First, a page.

Saturday, November 29, 2008

A Melancholy Man

Stop for a moment. Think of your life up to the age of 21. Now remember three moments in which you were really happy. When you've managed it, keep on reading.

How long did it take? A few seconds or longer? When I try this exercise I struggle to get beyond two and that takes me a couple of minutes.

Don't feel sorry for me, or feel that you have to comfort me. Melancholy shaped my early life and has been part of my existence since, but I don't reject it or fight it anymore. I now know who I could have been if misery hadn't changed me. It taught me the value of life and to not judge the experiences of others, or be harsh to them.

I have had happy moments since that time: the births of my children; my wedding day; my baptism; being on stage for the first time; having an article accepted for publication. These events may have occurred after I was 21, but they did occur.

People who have had good, relatively trouble-free lives from birth tend not to appreciate how lucky they have been. They have been:

- born to their parents and not someone else's
- given a random set of genes that have given them their looks and abilities
- given an education that equipped them for the lives they lead etc.

The list can on a long way and will point out plenty of things that they had no control over, but helped them have the life they live now. Would any of them have their current job if a different person interviewed them, or a different person had marked their degree course?

I have my own genes and my own life that was handed to me before I knew that I could make choices. I can do nothing about that, nor was I given the choice before birth of where or when to be born, or to whom. I couldn't choose my genes or the early influences on my life. No one can.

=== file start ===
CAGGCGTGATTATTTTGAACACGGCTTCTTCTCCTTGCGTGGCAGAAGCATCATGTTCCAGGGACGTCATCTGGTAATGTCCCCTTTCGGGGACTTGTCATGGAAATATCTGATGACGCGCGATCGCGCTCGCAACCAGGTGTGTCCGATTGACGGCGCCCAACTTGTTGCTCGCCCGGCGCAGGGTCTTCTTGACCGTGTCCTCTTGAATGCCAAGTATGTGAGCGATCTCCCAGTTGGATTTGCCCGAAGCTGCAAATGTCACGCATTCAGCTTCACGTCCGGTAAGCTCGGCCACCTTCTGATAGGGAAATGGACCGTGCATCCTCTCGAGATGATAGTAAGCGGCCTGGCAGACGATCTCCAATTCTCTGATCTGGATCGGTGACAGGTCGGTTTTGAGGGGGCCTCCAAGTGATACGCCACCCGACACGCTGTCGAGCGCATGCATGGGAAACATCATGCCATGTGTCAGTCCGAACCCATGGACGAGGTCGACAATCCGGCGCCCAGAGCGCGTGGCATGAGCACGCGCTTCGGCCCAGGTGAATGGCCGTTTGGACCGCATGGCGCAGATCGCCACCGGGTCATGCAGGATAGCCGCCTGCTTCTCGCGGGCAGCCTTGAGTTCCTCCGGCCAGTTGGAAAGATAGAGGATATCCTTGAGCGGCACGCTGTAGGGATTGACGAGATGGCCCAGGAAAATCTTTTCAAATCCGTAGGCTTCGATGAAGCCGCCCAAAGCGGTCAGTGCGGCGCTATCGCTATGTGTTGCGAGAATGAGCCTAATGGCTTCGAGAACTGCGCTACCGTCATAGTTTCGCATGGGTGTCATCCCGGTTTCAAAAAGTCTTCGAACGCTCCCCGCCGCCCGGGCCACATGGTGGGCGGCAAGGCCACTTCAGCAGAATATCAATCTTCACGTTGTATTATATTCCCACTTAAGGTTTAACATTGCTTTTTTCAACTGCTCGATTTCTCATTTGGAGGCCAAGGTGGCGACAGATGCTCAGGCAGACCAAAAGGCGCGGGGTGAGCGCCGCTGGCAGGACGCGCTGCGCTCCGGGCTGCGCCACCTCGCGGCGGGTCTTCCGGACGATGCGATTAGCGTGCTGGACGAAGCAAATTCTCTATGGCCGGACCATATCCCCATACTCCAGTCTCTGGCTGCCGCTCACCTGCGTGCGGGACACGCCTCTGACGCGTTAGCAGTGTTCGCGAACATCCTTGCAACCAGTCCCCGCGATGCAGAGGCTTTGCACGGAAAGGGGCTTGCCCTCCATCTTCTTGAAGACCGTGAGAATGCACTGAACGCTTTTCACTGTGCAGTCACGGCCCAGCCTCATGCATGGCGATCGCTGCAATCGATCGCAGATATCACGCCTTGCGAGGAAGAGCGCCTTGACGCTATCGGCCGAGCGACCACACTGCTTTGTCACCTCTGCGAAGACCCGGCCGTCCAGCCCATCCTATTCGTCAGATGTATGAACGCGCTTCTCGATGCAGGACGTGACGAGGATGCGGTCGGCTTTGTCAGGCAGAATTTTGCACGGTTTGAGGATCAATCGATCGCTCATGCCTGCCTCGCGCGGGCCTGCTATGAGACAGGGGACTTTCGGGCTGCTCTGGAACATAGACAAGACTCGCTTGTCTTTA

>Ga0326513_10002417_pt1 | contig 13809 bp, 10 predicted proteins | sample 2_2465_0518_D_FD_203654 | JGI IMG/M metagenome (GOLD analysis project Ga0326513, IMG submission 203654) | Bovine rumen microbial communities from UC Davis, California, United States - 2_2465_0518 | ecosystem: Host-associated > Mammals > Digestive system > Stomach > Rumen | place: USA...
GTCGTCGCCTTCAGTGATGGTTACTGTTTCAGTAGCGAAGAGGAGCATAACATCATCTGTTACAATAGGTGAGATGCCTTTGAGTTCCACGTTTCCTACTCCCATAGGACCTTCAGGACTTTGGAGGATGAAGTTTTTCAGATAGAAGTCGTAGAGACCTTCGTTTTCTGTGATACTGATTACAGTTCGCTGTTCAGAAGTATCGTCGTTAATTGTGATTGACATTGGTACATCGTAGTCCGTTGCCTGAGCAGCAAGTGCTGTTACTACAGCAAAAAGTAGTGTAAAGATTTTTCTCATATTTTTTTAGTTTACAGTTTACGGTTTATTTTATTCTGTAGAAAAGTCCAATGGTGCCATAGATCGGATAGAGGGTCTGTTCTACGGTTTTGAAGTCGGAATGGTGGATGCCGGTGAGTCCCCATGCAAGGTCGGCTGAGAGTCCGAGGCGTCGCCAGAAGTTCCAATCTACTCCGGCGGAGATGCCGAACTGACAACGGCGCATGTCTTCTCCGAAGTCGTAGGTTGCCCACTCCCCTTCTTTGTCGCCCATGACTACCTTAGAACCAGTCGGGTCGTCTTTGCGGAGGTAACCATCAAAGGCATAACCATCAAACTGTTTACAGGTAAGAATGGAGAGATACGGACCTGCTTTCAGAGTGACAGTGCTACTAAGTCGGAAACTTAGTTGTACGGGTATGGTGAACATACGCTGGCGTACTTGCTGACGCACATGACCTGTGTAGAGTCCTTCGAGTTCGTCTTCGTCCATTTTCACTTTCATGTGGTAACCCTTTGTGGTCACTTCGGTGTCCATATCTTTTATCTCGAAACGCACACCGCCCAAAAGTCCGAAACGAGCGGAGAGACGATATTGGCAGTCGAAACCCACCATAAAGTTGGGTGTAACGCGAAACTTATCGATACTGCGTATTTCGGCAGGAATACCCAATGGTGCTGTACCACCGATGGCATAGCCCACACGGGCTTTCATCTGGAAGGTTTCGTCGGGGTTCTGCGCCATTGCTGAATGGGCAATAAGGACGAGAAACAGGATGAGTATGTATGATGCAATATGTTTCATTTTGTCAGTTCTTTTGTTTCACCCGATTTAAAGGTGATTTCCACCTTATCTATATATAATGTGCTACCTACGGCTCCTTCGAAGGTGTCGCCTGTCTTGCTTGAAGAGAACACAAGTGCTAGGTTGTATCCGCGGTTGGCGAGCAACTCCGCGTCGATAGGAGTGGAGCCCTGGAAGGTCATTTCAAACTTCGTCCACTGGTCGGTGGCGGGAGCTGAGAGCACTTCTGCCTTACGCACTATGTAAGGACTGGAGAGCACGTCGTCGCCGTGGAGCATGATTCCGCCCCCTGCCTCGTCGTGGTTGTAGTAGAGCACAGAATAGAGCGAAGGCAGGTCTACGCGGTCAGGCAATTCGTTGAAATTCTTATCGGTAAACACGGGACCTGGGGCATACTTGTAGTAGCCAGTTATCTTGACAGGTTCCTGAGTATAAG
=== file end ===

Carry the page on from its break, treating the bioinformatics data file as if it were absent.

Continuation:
If life is a cloth being woven as we get older, then my cloth will be mostly black, but it will only serve to illuminate the occasional happiness. Not just my own, but the happiness I have brought to others. The smiles when I tell a joke; the relief when I assure them that they are not wrong; the comfort of a hug or a kind word. I have been able to draw on my darkest moments to help people, but only because I have learned from those moments.

Had I been the recipient of some better luck, or been able to take the chances they were occasionally laid before me, I may have ended up an arrogant man, full of my own importance. That may still happen.

I have made the most of the life I've had. I sometimes wish it had been different and spend some time wondering what may have been. But I can't change any of that, nor can I be the person that others wish I was, see in me or want me to be. I am who I am: a melancholy man.

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